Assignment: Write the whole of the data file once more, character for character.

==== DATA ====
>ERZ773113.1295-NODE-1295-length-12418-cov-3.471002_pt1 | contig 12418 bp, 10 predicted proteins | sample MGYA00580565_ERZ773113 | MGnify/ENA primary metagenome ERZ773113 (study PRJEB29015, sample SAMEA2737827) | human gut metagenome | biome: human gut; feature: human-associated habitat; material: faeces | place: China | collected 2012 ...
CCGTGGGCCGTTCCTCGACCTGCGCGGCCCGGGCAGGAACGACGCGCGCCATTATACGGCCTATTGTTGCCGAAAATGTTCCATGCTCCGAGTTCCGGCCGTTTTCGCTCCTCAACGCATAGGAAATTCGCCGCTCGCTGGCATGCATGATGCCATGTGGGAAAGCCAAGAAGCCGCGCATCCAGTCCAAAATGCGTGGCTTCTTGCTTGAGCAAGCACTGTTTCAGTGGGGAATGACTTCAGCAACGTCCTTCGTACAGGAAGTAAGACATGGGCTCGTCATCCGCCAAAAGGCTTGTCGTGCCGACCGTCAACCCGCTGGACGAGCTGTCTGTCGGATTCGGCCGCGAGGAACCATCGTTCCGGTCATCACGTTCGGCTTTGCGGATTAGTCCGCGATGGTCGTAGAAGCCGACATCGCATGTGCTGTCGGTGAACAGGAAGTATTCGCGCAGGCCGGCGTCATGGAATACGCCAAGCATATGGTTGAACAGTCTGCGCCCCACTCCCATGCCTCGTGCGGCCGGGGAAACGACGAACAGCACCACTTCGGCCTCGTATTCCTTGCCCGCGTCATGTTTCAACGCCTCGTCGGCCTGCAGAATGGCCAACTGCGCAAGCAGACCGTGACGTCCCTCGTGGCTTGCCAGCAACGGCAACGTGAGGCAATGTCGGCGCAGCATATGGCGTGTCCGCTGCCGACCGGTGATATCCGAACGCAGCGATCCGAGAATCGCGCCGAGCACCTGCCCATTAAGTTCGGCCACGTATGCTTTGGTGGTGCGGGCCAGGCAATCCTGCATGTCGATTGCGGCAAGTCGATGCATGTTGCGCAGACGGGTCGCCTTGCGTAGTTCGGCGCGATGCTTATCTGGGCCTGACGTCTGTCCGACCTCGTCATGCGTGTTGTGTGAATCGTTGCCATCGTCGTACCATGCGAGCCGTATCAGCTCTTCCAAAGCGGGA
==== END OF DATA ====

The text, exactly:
>ERZ773113.1295-NODE-1295-length-12418-cov-3.471002_pt1 | contig 12418 bp, 10 predicted proteins | sample MGYA00580565_ERZ773113 | MGnify/ENA primary metagenome ERZ773113 (study PRJEB29015, sample SAMEA2737827) | human gut metagenome | biome: human gut; feature: human-associated habitat; material: faeces | place: China | collected 2012 ...
CCGTGGGCCGTTCCTCGACCTGCGCGGCCCGGGCAGGAACGACGCGCGCCATTATACGGCCTATTGTTGCCGAAAATGTTCCATGCTCCGAGTTCCGGCCGTTTTCGCTCCTCAACGCATAGGAAATTCGCCGCTCGCTGGCATGCATGATGCCATGTGGGAAAGCCAAGAAGCCGCGCATCCAGTCCAAAATGCGTGGCTTCTTGCTTGAGCAAGCACTGTTTCAGTGGGGAATGACTTCAGCAACGTCCTTCGTACAGGAAGTAAGACATGGGCTCGTCATCCGCCAAAAGGCTTGTCGTGCCGACCGTCAACCCGCTGGACGAGCTGTCTGTCGGATTCGGCCGCGAGGAACCATCGTTCCGGTCATCACGTTCGGCTTTGCGGATTAGTCCGCGATGGTCGTAGAAGCCGACATCGCATGTGCTGTCGGTGAACAGGAAGTATTCGCGCAGGCCGGCGTCATGGAATACGCCAAGCATATGGTTGAACAGTCTGCGCCCCACTCCCATGCCTCGTGCGGCCGGGGAAACGACGAACAGCACCACTTCGGCCTCGTATTCCTTGCCCGCGTCATGTTTCAACGCCTCGTCGGCCTGCAGAATGGCCAACTGCGCAAGCAGACCGTGACGTCCCTCGTGGCTTGCCAGCAACGGCAACGTGAGGCAATGTCGGCGCAGCATATGGCGTGTCCGCTGCCGACCGGTGATATCCGAACGCAGCGATCCGAGAATCGCGCCGAGCACCTGCCCATTAAGTTCGGCCACGTATGCTTTGGTGGTGCGGGCCAGGCAATCCTGCATGTCGATTGCGGCAAGTCGATGCATGTTGCGCAGACGGGTCGCCTTGCGTAGTTCGGCGCGATGCTTATCTGGGCCTGACGTCTGTCCGACCTCGTCATGCGTGTTGTGTGAATCGTTGCCATCGTCGTACCATGCGAGCCGTATCAGCTCTTCCAAAGCGGGA